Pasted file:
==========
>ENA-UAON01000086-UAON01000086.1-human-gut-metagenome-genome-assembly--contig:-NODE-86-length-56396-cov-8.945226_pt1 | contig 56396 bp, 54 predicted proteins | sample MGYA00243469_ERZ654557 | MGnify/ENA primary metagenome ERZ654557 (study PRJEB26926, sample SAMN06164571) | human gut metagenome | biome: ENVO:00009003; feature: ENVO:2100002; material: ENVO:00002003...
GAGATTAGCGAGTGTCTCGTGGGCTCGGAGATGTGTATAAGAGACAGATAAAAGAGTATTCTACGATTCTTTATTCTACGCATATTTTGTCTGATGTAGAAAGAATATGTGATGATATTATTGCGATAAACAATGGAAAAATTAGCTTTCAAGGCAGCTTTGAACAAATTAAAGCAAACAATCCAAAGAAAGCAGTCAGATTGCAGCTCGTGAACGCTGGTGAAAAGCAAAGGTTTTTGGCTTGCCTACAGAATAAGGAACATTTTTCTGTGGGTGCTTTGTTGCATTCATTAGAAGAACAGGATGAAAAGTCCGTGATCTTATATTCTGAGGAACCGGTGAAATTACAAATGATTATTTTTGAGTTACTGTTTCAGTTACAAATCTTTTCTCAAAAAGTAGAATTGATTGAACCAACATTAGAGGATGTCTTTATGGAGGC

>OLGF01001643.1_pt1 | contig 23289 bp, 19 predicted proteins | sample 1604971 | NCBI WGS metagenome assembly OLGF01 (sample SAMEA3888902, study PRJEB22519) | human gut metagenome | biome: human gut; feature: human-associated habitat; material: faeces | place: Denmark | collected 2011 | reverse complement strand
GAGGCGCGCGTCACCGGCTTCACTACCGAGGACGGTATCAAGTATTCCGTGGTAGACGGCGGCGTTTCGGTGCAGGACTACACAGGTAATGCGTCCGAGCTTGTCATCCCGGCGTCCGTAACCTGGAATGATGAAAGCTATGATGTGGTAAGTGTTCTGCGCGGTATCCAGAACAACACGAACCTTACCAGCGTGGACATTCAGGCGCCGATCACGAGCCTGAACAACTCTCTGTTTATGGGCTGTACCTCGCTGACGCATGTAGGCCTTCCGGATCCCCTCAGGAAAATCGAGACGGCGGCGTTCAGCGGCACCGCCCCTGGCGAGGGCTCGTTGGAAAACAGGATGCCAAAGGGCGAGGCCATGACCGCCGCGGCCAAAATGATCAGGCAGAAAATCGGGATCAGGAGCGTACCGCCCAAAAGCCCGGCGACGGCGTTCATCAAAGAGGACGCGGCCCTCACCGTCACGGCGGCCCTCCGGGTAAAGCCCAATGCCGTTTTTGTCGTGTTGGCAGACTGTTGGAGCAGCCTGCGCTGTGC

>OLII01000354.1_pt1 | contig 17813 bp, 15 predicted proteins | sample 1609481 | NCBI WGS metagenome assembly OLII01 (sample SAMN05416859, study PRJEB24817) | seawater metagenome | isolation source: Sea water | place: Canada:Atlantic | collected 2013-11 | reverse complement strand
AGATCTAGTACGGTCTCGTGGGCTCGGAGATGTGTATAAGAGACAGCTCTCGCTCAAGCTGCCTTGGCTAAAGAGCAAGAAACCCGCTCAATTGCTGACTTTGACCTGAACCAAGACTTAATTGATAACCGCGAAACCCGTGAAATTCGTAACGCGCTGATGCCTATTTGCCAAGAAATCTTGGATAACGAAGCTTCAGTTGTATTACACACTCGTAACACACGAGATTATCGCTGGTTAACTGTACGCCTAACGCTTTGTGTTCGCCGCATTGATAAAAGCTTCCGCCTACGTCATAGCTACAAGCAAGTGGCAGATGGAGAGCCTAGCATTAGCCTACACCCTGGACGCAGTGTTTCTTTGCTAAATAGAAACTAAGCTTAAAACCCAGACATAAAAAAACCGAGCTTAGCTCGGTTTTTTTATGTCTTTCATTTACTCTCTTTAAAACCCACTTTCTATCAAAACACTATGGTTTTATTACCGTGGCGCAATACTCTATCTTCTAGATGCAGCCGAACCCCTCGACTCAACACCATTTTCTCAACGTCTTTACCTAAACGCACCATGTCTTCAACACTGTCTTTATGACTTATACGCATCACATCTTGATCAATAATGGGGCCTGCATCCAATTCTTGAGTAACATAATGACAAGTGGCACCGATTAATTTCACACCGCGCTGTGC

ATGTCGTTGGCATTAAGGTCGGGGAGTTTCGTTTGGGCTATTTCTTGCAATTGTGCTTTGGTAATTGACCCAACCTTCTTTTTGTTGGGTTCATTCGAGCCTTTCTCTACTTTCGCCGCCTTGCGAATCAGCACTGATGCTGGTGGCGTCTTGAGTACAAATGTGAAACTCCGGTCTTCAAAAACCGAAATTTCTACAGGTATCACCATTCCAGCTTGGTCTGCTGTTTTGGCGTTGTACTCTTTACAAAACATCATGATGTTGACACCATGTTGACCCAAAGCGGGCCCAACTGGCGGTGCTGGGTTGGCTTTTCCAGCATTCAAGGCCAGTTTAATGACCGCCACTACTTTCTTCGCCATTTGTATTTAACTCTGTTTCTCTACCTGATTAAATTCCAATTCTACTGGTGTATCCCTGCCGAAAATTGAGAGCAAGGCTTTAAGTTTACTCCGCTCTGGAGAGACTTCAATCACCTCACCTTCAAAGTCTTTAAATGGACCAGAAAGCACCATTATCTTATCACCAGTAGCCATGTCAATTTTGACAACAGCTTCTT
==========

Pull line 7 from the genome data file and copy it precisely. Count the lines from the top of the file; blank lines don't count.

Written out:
ATGTCGTTGGCATTAAGGTCGGGGAGTTTCGTTTGGGCTATTTCTTGCAATTGTGCTTTGGTAATTGACCCAACCTTCTTTTTGTTGGGTTCATTCGAGCCTTTCTCTACTTTCGCCGCCTTGCGAATCAGCACTGATGCTGGTGGCGTCTTGAGTACAAATGTGAAACTCCGGTCTTCAAAAACCGAAATTTCTACAGGTATCACCATTCCAGCTTGGTCTGCTGTTTTGGCGTTGTACTCTTTACAAAACATCATGATGTTGACACCATGTTGACCCAAAGCGGGCCCAACTGGCGGTGCTGGGTTGGCTTTTCCAGCATTCAAGGCCAGTTTAATGACCGCCACTACTTTCTTCGCCATTTGTATTTAACTCTGTTTCTCTACCTGATTAAATTCCAATTCTACTGGTGTATCCCTGCCGAAAATTGAGAGCAAGGCTTTAAGTTTACTCCGCTCTGGAGAGACTTCAATCACCTCACCTTCAAAGTCTTTAAATGGACCAGAAAGCACCATTATCTTATCACCAGTAGCCATGTCAATTTTGACAACAGCTTCTT